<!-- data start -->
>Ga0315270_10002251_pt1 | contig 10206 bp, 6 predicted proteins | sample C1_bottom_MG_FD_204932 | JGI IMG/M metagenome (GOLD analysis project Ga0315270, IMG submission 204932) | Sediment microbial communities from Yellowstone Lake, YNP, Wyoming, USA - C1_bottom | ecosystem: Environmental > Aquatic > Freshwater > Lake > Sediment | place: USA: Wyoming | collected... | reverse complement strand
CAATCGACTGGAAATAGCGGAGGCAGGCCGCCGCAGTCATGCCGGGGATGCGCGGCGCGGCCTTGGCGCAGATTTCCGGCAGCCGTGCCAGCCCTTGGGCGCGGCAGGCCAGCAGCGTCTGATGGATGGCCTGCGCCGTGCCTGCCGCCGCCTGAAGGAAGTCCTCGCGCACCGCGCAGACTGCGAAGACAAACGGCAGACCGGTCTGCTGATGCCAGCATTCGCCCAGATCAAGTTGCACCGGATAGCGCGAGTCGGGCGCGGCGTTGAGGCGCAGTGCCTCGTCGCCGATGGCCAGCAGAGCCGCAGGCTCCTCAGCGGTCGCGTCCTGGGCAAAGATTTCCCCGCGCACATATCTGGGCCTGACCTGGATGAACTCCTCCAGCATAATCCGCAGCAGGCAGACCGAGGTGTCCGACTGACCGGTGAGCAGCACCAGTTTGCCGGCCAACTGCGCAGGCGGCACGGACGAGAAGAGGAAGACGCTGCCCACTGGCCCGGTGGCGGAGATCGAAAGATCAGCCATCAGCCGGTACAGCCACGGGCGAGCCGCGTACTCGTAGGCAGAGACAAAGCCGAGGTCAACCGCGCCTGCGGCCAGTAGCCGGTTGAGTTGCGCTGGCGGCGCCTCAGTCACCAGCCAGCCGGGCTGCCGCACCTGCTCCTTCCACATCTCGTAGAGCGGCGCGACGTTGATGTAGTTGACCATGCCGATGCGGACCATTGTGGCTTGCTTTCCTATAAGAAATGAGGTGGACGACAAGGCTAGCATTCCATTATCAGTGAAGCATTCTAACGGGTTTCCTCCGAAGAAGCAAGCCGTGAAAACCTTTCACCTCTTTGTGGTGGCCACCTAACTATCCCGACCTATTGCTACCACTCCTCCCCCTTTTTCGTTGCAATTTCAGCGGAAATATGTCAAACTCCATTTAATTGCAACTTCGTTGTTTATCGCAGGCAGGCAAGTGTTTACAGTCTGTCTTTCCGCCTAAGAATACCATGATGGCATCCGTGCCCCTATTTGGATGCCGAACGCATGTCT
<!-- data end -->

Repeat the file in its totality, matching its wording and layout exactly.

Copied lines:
>Ga0315270_10002251_pt1 | contig 10206 bp, 6 predicted proteins | sample C1_bottom_MG_FD_204932 | JGI IMG/M metagenome (GOLD analysis project Ga0315270, IMG submission 204932) | Sediment microbial communities from Yellowstone Lake, YNP, Wyoming, USA - C1_bottom | ecosystem: Environmental > Aquatic > Freshwater > Lake > Sediment | place: USA: Wyoming | collected... | reverse complement strand
CAATCGACTGGAAATAGCGGAGGCAGGCCGCCGCAGTCATGCCGGGGATGCGCGGCGCGGCCTTGGCGCAGATTTCCGGCAGCCGTGCCAGCCCTTGGGCGCGGCAGGCCAGCAGCGTCTGATGGATGGCCTGCGCCGTGCCTGCCGCCGCCTGAAGGAAGTCCTCGCGCACCGCGCAGACTGCGAAGACAAACGGCAGACCGGTCTGCTGATGCCAGCATTCGCCCAGATCAAGTTGCACCGGATAGCGCGAGTCGGGCGCGGCGTTGAGGCGCAGTGCCTCGTCGCCGATGGCCAGCAGAGCCGCAGGCTCCTCAGCGGTCGCGTCCTGGGCAAAGATTTCCCCGCGCACATATCTGGGCCTGACCTGGATGAACTCCTCCAGCATAATCCGCAGCAGGCAGACCGAGGTGTCCGACTGACCGGTGAGCAGCACCAGTTTGCCGGCCAACTGCGCAGGCGGCACGGACGAGAAGAGGAAGACGCTGCCCACTGGCCCGGTGGCGGAGATCGAAAGATCAGCCATCAGCCGGTACAGCCACGGGCGAGCCGCGTACTCGTAGGCAGAGACAAAGCCGAGGTCAACCGCGCCTGCGGCCAGTAGCCGGTTGAGTTGCGCTGGCGGCGCCTCAGTCACCAGCCAGCCGGGCTGCCGCACCTGCTCCTTCCACATCTCGTAGAGCGGCGCGACGTTGATGTAGTTGACCATGCCGATGCGGACCATTGTGGCTTGCTTTCCTATAAGAAATGAGGTGGACGACAAGGCTAGCATTCCATTATCAGTGAAGCATTCTAACGGGTTTCCTCCGAAGAAGCAAGCCGTGAAAACCTTTCACCTCTTTGTGGTGGCCACCTAACTATCCCGACCTATTGCTACCACTCCTCCCCCTTTTTCGTTGCAATTTCAGCGGAAATATGTCAAACTCCATTTAATTGCAACTTCGTTGTTTATCGCAGGCAGGCAAGTGTTTACAGTCTGTCTTTCCGCCTAAGAATACCATGATGGCATCCGTGCCCCTATTTGGATGCCGAACGCATGTCT